The following letter appeared in the New York Times Sunday Dialogue: How to Rate Teachers. My response follows.
Oh pshaw, here we go again, another educator decrying objective student testing in favor of subjective “evaluations” by school leaders and peers. And then these educators lament the imprecise and subjective nature of the evaluations.
The only way to properly measure teacher success is by student progress. Don’t we measure the success of car salesmen by how many cars they sell? Or physicians by the number of correct diagnoses and successful procedures? Why should teachers be any different?
And let’s label the criticism of “teaching to the test” as the smokescreen that it is. After all, how better to measure math skills than by doing math problems and having them reviewed by teachers? And how better to measure reading comprehension than by reading and asking students to explain what they have read?
New York, March 15, 2012
Mr. Leslie (or if I may, Dick):
First of all, you seem to have progress and outcome confused. Fortunately, I am a patient teacher, and can help.
Progress based assessments measure how much a student has learned, and how much they have improved. They come in a variety of forms – traditional quizes, essays, science projects, oral presentations. Progress based assessments are ideal for both teachers and students. They are a realistic indicator of knowledge gained.
Outcome based assessments are one shot tests that measure how well a student performs on one exam on a single day. State mandated exams are outcome based. They are frequently referred to as “high stakes” tests because a lot is riding on them, including future funding for schools. (This is a whole other issue.) The problem with these exams is that they do not measure progress, but rather – you guessed it – outcome!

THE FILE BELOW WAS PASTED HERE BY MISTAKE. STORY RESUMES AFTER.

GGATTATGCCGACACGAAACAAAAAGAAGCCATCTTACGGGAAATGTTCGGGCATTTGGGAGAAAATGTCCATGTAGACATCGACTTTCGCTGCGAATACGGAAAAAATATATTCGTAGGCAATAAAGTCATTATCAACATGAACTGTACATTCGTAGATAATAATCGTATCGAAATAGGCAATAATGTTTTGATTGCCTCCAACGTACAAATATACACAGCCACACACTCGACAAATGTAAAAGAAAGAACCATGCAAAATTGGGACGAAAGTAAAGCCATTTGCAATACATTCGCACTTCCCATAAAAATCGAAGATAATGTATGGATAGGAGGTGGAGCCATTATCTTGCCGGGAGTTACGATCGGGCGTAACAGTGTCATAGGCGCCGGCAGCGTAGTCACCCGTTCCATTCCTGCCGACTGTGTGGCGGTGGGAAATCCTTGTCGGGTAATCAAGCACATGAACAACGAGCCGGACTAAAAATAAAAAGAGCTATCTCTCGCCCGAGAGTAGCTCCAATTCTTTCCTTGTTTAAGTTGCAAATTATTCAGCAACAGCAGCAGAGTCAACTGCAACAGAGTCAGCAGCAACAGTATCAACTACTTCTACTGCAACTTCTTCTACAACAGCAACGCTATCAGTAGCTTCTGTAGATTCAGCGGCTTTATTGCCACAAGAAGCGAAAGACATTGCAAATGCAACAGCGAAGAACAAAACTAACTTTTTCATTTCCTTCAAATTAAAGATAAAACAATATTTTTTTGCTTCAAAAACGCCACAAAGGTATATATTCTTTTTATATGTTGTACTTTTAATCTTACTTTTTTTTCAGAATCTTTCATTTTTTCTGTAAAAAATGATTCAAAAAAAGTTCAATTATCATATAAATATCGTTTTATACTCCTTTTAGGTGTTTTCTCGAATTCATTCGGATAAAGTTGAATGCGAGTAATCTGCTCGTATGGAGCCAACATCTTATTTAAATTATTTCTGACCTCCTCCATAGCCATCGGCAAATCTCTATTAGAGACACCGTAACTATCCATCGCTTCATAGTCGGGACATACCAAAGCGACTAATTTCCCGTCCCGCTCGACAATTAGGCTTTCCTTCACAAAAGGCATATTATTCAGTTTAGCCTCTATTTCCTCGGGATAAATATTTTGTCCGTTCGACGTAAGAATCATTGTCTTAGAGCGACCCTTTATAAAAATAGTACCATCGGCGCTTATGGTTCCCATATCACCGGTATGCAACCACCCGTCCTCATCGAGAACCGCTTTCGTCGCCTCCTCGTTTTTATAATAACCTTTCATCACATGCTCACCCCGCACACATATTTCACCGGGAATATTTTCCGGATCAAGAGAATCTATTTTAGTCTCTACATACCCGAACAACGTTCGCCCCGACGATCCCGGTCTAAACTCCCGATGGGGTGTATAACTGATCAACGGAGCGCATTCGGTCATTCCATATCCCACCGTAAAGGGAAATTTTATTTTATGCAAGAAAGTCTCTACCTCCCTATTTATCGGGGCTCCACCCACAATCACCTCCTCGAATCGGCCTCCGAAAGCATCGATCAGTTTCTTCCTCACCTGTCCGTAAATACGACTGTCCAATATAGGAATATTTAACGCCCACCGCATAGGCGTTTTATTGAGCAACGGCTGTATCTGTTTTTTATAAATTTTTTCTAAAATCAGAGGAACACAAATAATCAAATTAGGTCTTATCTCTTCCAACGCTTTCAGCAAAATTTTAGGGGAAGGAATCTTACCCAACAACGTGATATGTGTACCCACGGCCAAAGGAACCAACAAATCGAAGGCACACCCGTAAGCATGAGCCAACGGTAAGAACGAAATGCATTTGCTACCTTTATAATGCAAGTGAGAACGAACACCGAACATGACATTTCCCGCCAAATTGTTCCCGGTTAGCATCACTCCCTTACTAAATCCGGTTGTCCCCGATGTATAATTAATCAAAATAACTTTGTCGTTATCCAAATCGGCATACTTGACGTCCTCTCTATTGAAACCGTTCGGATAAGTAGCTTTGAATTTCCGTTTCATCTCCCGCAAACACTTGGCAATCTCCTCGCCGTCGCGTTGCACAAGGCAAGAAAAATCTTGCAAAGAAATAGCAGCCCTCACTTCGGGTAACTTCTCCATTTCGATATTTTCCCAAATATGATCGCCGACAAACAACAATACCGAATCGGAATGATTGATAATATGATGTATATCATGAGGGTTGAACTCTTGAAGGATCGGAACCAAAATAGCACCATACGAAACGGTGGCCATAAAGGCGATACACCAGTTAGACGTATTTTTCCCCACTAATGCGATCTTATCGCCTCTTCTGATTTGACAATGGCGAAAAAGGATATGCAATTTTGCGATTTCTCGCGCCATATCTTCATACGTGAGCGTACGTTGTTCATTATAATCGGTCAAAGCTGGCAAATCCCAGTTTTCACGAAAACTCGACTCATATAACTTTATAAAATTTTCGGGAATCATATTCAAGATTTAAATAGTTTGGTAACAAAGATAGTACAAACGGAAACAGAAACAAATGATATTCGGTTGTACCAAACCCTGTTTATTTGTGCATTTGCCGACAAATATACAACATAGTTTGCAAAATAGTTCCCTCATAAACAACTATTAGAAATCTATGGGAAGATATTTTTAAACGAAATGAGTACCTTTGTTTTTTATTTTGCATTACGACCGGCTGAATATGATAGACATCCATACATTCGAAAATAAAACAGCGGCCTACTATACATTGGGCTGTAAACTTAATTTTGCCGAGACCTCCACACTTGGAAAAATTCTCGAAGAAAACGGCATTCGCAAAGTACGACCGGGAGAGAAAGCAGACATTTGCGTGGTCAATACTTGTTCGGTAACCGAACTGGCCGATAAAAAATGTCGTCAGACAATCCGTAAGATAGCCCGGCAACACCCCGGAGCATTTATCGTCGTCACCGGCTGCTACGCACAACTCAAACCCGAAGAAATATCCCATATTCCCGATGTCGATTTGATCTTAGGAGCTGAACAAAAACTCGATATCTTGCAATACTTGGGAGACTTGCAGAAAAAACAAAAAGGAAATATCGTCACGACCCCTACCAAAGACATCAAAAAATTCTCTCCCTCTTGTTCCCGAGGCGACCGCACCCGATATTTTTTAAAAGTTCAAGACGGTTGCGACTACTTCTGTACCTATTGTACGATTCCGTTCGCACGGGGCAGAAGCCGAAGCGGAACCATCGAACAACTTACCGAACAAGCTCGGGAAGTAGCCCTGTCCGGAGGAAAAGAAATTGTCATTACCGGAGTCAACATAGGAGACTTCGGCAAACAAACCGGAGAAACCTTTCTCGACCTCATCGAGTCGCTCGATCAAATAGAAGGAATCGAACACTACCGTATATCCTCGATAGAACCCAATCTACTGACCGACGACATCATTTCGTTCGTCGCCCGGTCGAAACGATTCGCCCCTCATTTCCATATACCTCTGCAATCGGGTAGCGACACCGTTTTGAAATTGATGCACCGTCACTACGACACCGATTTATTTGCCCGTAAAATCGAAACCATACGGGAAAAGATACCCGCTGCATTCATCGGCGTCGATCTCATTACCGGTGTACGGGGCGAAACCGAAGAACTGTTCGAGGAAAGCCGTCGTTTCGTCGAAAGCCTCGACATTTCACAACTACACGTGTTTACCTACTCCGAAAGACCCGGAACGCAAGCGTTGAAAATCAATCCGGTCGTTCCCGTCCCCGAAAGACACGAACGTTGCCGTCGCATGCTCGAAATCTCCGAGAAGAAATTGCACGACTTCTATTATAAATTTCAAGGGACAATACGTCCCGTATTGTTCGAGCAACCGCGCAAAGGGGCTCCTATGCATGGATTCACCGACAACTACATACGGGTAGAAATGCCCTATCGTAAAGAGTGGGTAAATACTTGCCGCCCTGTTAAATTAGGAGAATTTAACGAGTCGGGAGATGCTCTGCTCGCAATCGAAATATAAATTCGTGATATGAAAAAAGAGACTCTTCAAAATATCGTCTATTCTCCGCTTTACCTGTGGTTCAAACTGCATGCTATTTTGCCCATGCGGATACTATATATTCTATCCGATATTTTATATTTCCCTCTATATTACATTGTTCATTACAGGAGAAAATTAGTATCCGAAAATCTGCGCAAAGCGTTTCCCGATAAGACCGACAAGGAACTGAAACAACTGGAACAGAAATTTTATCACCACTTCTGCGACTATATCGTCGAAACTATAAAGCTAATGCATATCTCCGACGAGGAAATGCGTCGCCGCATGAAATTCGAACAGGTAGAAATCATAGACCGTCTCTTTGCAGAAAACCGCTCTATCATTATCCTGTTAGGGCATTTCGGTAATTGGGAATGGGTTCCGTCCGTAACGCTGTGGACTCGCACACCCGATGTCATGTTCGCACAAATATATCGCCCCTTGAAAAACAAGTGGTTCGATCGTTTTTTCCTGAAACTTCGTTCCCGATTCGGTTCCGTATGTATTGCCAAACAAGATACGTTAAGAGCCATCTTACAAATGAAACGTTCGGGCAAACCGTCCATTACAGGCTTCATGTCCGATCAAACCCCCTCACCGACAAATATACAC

Teachers don’t want to do away with all types assessments. We do want to place less emphasis on the state-mandated exams, or at least have a larger role in helping to create them. These exams do not take into account the different rates at which students learn, or the different ways students demonstrate intelligence.
Secondly, the term “teaching to the test” refers to creating lessons based solely around these impending annual state assessments. These tests are changing, but for the most part, they do not require higher level thinking like analyzing or inferring. In addition, skills like writing are not being prioritized because they are not on The Test. In some schools, science and social studies classes are taught only in the grades that test that subject. Not to mention of course, the schools that no longer have fine arts programs – programs that often make the difference in retaining at risk students who would otherwise drop out.
I agree; it is realistic to measure reading comprehension by “asking students to explain what they read.” The problem is that students are required to take exams based on their age instead of their reading level. I’ve taught elementary school students who jumped three grade levels in reading in one year. This is tremendous progress. Both the students and I should be rewarded. However, a fifth grader who is still only reading at a fourth or third grade level will fail not only the state mandated reading exam, but also the social studies and science exams because the language is too difficult.
You mention that teaching involves students “doing math problems and having them reviewed by teachers.” Yes – we like to review student work! We can figure out who still needs help, and who needs to be challenged more. Unfortunately, we don’t see the results of the the Big Test until students have already been passed along to the next grade. Not so helpful.
Lastly, the biggest risk of teaching to The Test, is that we are creating a nation of children who will not be ready to compete in a global economy.
Your view of students as numbers, or cars if you will, is unrealistic if not inhumane. If we continue to teach to the test, we are discouraging questioning, creativity, and intrinsic motivation. This type of teaching and learning will ultimately create a generation that is ill prepared for anything beyond an assembly line job.
This might satisfy you and Mr. Ford, but it scares the rest of us.
Amy Issadore Bloom
Washington, D.C. , March 23, 2012